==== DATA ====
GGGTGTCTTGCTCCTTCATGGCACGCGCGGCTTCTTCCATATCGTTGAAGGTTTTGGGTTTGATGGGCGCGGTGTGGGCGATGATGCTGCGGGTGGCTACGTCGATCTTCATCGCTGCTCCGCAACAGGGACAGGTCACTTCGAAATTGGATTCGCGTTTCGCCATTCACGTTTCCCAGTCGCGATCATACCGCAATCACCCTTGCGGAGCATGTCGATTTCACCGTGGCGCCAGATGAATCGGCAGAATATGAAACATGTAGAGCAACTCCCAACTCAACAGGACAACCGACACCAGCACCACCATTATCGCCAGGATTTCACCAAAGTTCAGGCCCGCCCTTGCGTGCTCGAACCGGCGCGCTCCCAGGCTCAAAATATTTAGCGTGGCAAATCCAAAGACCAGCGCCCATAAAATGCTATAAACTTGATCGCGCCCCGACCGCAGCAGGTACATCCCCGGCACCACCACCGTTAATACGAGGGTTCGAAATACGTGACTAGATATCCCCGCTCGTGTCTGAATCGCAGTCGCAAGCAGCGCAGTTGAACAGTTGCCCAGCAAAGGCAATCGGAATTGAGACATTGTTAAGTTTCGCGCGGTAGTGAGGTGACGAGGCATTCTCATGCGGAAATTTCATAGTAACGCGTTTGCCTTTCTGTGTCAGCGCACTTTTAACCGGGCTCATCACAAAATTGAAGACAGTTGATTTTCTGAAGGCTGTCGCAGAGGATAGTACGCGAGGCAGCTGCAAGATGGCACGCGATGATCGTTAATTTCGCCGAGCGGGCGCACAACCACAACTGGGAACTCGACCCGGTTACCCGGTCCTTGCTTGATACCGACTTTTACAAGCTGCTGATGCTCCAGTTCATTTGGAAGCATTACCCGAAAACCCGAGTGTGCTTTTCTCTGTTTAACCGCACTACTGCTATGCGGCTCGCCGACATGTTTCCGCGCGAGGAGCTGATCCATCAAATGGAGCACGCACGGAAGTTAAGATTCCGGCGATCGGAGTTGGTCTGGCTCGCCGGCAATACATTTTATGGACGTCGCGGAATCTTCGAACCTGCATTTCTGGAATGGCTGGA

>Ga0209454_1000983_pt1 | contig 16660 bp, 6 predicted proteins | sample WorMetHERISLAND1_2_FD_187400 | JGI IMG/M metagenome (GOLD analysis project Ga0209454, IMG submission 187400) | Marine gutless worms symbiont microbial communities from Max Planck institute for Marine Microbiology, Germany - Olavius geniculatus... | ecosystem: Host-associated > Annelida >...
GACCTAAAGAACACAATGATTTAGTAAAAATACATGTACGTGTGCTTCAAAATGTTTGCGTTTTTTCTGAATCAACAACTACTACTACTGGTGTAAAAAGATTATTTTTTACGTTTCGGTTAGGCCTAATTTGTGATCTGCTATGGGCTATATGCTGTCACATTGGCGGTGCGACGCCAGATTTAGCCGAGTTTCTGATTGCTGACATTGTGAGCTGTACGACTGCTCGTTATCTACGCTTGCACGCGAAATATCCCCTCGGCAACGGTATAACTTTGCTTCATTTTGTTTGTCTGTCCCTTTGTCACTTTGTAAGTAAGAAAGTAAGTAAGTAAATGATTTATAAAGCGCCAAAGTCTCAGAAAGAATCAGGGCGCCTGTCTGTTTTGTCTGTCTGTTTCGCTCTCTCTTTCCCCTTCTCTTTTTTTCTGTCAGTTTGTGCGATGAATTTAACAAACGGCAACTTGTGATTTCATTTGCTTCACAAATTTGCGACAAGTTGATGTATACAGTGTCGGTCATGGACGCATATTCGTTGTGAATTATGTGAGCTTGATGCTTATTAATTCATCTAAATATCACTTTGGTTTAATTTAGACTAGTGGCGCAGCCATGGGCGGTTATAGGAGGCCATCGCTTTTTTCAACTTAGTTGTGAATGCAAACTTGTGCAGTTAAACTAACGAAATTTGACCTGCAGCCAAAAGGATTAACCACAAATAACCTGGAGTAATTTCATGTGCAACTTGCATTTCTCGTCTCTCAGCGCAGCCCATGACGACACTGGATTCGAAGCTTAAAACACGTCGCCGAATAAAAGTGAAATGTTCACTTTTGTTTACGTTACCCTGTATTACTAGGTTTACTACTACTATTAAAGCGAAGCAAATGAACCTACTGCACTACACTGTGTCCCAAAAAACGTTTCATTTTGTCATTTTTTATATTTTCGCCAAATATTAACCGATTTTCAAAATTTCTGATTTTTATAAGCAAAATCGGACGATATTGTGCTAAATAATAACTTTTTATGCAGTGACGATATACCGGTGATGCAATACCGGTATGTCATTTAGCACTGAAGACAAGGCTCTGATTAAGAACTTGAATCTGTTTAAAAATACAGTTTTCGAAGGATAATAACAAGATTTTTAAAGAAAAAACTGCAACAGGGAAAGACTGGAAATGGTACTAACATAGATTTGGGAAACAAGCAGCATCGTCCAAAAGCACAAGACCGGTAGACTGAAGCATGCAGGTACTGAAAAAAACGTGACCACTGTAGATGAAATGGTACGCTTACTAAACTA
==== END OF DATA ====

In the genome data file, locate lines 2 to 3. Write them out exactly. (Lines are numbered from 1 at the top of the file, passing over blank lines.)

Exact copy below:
>Ga0209454_1000983_pt1 | contig 16660 bp, 6 predicted proteins | sample WorMetHERISLAND1_2_FD_187400 | JGI IMG/M metagenome (GOLD analysis project Ga0209454, IMG submission 187400) | Marine gutless worms symbiont microbial communities from Max Planck institute for Marine Microbiology, Germany - Olavius geniculatus... | ecosystem: Host-associated > Annelida >...
GACCTAAAGAACACAATGATTTAGTAAAAATACATGTACGTGTGCTTCAAAATGTTTGCGTTTTTTCTGAATCAACAACTACTACTACTGGTGTAAAAAGATTATTTTTTACGTTTCGGTTAGGCCTAATTTGTGATCTGCTATGGGCTATATGCTGTCACATTGGCGGTGCGACGCCAGATTTAGCCGAGTTTCTGATTGCTGACATTGTGAGCTGTACGACTGCTCGTTATCTACGCTTGCACGCGAAATATCCCCTCGGCAACGGTATAACTTTGCTTCATTTTGTTTGTCTGTCCCTTTGTCACTTTGTAAGTAAGAAAGTAAGTAAGTAAATGATTTATAAAGCGCCAAAGTCTCAGAAAGAATCAGGGCGCCTGTCTGTTTTGTCTGTCTGTTTCGCTCTCTCTTTCCCCTTCTCTTTTTTTCTGTCAGTTTGTGCGATGAATTTAACAAACGGCAACTTGTGATTTCATTTGCTTCACAAATTTGCGACAAGTTGATGTATACAGTGTCGGTCATGGACGCATATTCGTTGTGAATTATGTGAGCTTGATGCTTATTAATTCATCTAAATATCACTTTGGTTTAATTTAGACTAGTGGCGCAGCCATGGGCGGTTATAGGAGGCCATCGCTTTTTTCAACTTAGTTGTGAATGCAAACTTGTGCAGTTAAACTAACGAAATTTGACCTGCAGCCAAAAGGATTAACCACAAATAACCTGGAGTAATTTCATGTGCAACTTGCATTTCTCGTCTCTCAGCGCAGCCCATGACGACACTGGATTCGAAGCTTAAAACACGTCGCCGAATAAAAGTGAAATGTTCACTTTTGTTTACGTTACCCTGTATTACTAGGTTTACTACTACTATTAAAGCGAAGCAAATGAACCTACTGCACTACACTGTGTCCCAAAAAACGTTTCATTTTGTCATTTTTTATATTTTCGCCAAATATTAACCGATTTTCAAAATTTCTGATTTTTATAAGCAAAATCGGACGATATTGTGCTAAATAATAACTTTTTATGCAGTGACGATATACCGGTGATGCAATACCGGTATGTCATTTAGCACTGAAGACAAGGCTCTGATTAAGAACTTGAATCTGTTTAAAAATACAGTTTTCGAAGGATAATAACAAGATTTTTAAAGAAAAAACTGCAACAGGGAAAGACTGGAAATGGTACTAACATAGATTTGGGAAACAAGCAGCATCGTCCAAAAGCACAAGACCGGTAGACTGAAGCATGCAGGTACTGAAAAAAACGTGACCACTGTAGATGAAATGGTACGCTTACTAAACTA